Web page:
March 1, 2008

Gableman's Brown-out

Louis Butler provided the deciding vote to overturn a sexual predator finding by the circuit court resulting in the release of the defendant into Milwaukee County. — Michael Gableman
According to this press release, One Wisconsin Now is set to file a complaint with the Wisconsin Judicial Commission over Burnett County Judge Michael Gableman's continuing portrayal of State v. Brown, a State Supreme Court opinion in which Justice Louis Butler joined the majority.

The Capital Times would appear to support it.

OWN suggests Gableman's description of the case runs contrary to a Wisconsin Supreme Court Rule which reads in part, "A candidate for a judicial office shall not ... misrepresent ... [a] fact concerning the candidate or an opponent."

I'm assuming the foregoing is supposed to apply to Gableman's claim of Butler's vote in Brown "resulting in the release of the defendant into Milwaukee County." Richard A. Brown is still in custody, and not even in Milwaukee County. He could die in custody tomorrow, for all we know, and never make it to town.

It's a fine point but the result Gableman describes hasn't occurred. In that sense it is a misrepresentation of a fact. I would go even further to say that Gableman doesn't know what's going to happen to Brown, nor where and how his supervised released will be administered.

Unless Gableman is seeking to add soothsayer to mindreader, among his catalog of remarkable propensities.

The other part of the Rule allegedly violated is quite a bit squishier: "A candidate for judicial office should not ... make statements that are likely to confuse the public with respect to the proper role of judges and lawyers in the American adversary system."

He shouldn't, but he may.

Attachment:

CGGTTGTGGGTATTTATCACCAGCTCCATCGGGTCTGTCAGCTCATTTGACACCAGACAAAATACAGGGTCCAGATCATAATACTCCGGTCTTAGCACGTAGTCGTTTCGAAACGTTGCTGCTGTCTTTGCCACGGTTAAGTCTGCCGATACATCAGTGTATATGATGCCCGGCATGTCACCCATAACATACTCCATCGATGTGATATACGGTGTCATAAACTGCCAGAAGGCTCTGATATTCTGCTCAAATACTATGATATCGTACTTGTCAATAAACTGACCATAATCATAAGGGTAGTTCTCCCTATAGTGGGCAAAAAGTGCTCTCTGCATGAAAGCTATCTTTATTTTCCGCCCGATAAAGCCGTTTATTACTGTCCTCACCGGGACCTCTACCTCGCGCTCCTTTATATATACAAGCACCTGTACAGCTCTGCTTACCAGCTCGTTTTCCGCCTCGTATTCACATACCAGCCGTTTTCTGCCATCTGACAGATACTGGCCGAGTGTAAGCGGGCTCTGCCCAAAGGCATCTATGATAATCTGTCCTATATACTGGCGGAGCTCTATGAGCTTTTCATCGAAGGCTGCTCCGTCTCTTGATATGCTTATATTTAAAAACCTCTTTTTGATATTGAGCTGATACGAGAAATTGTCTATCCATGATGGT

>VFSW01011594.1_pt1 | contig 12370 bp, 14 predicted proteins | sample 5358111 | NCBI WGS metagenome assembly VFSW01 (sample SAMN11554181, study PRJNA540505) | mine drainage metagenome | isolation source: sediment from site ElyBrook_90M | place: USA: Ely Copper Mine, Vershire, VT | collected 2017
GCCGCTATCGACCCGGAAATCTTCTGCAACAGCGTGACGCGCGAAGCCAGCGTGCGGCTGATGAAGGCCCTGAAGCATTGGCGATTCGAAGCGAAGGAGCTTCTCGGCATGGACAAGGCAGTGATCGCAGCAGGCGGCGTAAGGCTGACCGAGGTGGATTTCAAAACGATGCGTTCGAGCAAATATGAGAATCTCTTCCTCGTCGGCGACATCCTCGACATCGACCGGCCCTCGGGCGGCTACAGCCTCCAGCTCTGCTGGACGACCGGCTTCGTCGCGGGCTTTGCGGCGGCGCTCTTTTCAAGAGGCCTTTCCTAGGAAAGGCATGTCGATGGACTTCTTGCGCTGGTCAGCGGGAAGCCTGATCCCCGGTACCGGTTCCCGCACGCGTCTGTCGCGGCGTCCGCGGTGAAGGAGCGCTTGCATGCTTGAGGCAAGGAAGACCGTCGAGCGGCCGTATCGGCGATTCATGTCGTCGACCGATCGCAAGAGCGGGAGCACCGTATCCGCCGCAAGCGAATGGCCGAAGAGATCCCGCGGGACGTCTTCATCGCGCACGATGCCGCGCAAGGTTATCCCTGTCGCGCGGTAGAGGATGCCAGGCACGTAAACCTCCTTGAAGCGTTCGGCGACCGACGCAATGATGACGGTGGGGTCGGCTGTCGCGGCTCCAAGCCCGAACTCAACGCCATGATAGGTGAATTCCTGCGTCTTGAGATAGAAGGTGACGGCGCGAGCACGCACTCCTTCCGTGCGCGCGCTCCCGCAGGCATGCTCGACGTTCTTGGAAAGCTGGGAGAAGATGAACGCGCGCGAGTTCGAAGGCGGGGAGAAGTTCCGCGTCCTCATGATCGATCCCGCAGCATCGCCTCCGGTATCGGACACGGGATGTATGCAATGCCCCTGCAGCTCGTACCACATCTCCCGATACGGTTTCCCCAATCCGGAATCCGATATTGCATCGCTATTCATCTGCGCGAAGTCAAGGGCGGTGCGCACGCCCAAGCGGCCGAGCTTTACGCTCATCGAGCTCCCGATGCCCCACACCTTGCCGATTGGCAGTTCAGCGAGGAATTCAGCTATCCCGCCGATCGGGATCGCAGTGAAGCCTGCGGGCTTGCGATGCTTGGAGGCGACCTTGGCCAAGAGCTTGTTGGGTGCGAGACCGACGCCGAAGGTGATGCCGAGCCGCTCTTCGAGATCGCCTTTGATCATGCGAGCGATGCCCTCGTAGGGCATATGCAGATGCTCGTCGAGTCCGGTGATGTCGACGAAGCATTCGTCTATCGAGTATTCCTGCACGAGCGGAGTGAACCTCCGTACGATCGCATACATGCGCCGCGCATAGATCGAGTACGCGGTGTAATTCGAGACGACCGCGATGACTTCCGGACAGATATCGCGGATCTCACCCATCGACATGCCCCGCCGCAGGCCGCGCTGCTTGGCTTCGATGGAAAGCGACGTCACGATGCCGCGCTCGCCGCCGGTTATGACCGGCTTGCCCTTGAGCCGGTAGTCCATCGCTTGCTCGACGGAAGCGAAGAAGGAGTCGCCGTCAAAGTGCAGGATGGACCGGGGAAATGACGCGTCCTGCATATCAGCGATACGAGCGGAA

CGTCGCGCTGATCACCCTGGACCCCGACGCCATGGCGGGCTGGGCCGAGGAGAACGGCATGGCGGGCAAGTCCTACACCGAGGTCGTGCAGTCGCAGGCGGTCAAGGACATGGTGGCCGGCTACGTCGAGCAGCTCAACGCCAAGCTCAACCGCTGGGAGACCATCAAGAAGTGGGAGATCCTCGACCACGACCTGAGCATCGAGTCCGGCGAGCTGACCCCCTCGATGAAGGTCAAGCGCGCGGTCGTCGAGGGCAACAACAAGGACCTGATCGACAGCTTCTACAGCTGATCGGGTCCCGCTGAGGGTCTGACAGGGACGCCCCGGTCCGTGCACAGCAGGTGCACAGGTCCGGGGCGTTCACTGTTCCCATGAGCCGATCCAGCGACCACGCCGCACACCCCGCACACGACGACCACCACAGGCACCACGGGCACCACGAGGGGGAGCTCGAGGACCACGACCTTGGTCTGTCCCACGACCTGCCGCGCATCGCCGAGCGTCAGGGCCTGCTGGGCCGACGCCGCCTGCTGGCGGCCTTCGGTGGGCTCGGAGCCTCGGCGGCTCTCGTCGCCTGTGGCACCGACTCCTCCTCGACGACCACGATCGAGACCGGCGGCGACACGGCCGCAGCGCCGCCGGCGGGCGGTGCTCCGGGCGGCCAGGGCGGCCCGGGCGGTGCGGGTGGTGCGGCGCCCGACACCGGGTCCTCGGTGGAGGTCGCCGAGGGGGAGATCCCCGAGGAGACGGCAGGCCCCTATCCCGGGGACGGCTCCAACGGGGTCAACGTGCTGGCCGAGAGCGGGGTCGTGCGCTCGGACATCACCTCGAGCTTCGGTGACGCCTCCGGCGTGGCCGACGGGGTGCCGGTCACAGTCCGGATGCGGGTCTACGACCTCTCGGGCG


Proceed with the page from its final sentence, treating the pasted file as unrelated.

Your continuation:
That provision is practically impossible to enforce. Statements that arguably fall within its purview can only be corrected with other statements. And even then, there may be confusing statements made in multi-million-dollar advertising campaigns vs. some obscure blogger with half a dozen readers.

Presumably the portion of Gableman's claim that runs afoul here is "Louis Butler provided the deciding vote." Gableman has no idea how the court's deliberations in reaching the Brown result proceeded; they take place in private. But it's also difficult to say whether Gableman's statement had the effect of confusing the public. Maybe the public was already confused.

There's little doubt this case, and this language, was selected by the Gableman campaign to inflame, if not confuse, the public. On the other hand, anybody strolling around Water St. and E. Juneau Ave. of a mild Friday evening wouldn't notice one extra sex offender anyway.


capper said...

...some obscure blogger with half a dozen readers.

I would presume that you are referring to yourself, as that young Mr. Surly has two readers, himself and Mommie Dearest.

However, I would like to ask you for pointers on how to raise my readership. For you see, my dear mother passed on, so now I only have one reader.

illusory tenant said...

First of all, my condolences on the loss of your mother. I trust that was not a very recent occurrence.

The only thing that has increased my readership, as far as I can tell, is once titling a post, "I love kiddy porn." (It was about a decision of the Wisconsin Court of Appeals involving the possession of child pornography.)

But I don't offer that as a pointer. In other words, I got nothin'.